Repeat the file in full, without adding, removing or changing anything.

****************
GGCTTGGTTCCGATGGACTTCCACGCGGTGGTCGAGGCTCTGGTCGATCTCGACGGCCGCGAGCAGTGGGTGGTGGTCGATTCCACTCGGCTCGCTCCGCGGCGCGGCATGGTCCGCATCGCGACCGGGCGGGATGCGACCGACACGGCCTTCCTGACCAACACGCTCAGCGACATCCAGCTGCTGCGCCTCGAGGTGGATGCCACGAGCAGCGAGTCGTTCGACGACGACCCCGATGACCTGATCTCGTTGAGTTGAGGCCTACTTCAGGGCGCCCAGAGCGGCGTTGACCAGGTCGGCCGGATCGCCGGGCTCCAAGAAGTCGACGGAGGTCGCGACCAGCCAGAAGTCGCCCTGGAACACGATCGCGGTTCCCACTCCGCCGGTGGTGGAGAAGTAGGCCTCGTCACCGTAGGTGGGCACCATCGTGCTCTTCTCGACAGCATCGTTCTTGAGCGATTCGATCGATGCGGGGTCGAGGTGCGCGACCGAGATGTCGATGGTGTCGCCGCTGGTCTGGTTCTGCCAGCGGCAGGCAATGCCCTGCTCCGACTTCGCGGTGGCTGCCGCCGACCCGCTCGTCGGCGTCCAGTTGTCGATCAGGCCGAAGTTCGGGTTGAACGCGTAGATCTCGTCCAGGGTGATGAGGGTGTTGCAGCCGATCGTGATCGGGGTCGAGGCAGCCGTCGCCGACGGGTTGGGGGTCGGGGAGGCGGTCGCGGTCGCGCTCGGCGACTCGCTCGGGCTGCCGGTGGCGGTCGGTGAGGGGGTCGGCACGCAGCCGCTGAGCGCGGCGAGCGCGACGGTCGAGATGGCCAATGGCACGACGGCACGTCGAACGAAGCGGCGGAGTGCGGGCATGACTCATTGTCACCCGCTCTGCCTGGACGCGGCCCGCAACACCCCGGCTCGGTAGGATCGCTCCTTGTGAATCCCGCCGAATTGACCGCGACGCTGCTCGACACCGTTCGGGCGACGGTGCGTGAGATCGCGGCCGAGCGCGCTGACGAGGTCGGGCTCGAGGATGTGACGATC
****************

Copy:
GGCTTGGTTCCGATGGACTTCCACGCGGTGGTCGAGGCTCTGGTCGATCTCGACGGCCGCGAGCAGTGGGTGGTGGTCGATTCCACTCGGCTCGCTCCGCGGCGCGGCATGGTCCGCATCGCGACCGGGCGGGATGCGACCGACACGGCCTTCCTGACCAACACGCTCAGCGACATCCAGCTGCTGCGCCTCGAGGTGGATGCCACGAGCAGCGAGTCGTTCGACGACGACCCCGATGACCTGATCTCGTTGAGTTGAGGCCTACTTCAGGGCGCCCAGAGCGGCGTTGACCAGGTCGGCCGGATCGCCGGGCTCCAAGAAGTCGACGGAGGTCGCGACCAGCCAGAAGTCGCCCTGGAACACGATCGCGGTTCCCACTCCGCCGGTGGTGGAGAAGTAGGCCTCGTCACCGTAGGTGGGCACCATCGTGCTCTTCTCGACAGCATCGTTCTTGAGCGATTCGATCGATGCGGGGTCGAGGTGCGCGACCGAGATGTCGATGGTGTCGCCGCTGGTCTGGTTCTGCCAGCGGCAGGCAATGCCCTGCTCCGACTTCGCGGTGGCTGCCGCCGACCCGCTCGTCGGCGTCCAGTTGTCGATCAGGCCGAAGTTCGGGTTGAACGCGTAGATCTCGTCCAGGGTGATGAGGGTGTTGCAGCCGATCGTGATCGGGGTCGAGGCAGCCGTCGCCGACGGGTTGGGGGTCGGGGAGGCGGTCGCGGTCGCGCTCGGCGACTCGCTCGGGCTGCCGGTGGCGGTCGGTGAGGGGGTCGGCACGCAGCCGCTGAGCGCGGCGAGCGCGACGGTCGAGATGGCCAATGGCACGACGGCACGTCGAACGAAGCGGCGGAGTGCGGGCATGACTCATTGTCACCCGCTCTGCCTGGACGCGGCCCGCAACACCCCGGCTCGGTAGGATCGCTCCTTGTGAATCCCGCCGAATTGACCGCGACGCTGCTCGACACCGTTCGGGCGACGGTGCGTGAGATCGCGGCCGAGCGCGCTGACGAGGTCGGGCTCGAGGATGTGACGATC